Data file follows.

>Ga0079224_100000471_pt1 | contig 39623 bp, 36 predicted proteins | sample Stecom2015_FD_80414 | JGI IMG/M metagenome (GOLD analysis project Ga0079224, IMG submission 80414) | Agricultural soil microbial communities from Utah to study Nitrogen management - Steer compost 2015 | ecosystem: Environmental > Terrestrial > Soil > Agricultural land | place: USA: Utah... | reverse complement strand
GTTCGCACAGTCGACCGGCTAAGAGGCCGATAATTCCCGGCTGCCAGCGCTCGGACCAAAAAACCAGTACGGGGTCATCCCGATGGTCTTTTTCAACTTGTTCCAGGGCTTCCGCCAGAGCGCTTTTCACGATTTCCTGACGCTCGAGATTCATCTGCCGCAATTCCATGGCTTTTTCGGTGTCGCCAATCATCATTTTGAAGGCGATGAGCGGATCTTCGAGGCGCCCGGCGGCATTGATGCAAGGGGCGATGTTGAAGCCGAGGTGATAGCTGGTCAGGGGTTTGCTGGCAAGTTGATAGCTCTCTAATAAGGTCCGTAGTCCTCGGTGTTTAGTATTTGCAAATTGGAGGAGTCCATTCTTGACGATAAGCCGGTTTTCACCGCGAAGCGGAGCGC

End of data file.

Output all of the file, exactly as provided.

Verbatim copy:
>Ga0079224_100000471_pt1 | contig 39623 bp, 36 predicted proteins | sample Stecom2015_FD_80414 | JGI IMG/M metagenome (GOLD analysis project Ga0079224, IMG submission 80414) | Agricultural soil microbial communities from Utah to study Nitrogen management - Steer compost 2015 | ecosystem: Environmental > Terrestrial > Soil > Agricultural land | place: USA: Utah... | reverse complement strand
GTTCGCACAGTCGACCGGCTAAGAGGCCGATAATTCCCGGCTGCCAGCGCTCGGACCAAAAAACCAGTACGGGGTCATCCCGATGGTCTTTTTCAACTTGTTCCAGGGCTTCCGCCAGAGCGCTTTTCACGATTTCCTGACGCTCGAGATTCATCTGCCGCAATTCCATGGCTTTTTCGGTGTCGCCAATCATCATTTTGAAGGCGATGAGCGGATCTTCGAGGCGCCCGGCGGCATTGATGCAAGGGGCGATGTTGAAGCCGAGGTGATAGCTGGTCAGGGGTTTGCTGGCAAGTTGATAGCTCTCTAATAAGGTCCGTAGTCCTCGGTGTTTAGTATTTGCAAATTGGAGGAGTCCATTCTTGACGATAAGCCGGTTTTCACCGCGAAGCGGAGCGC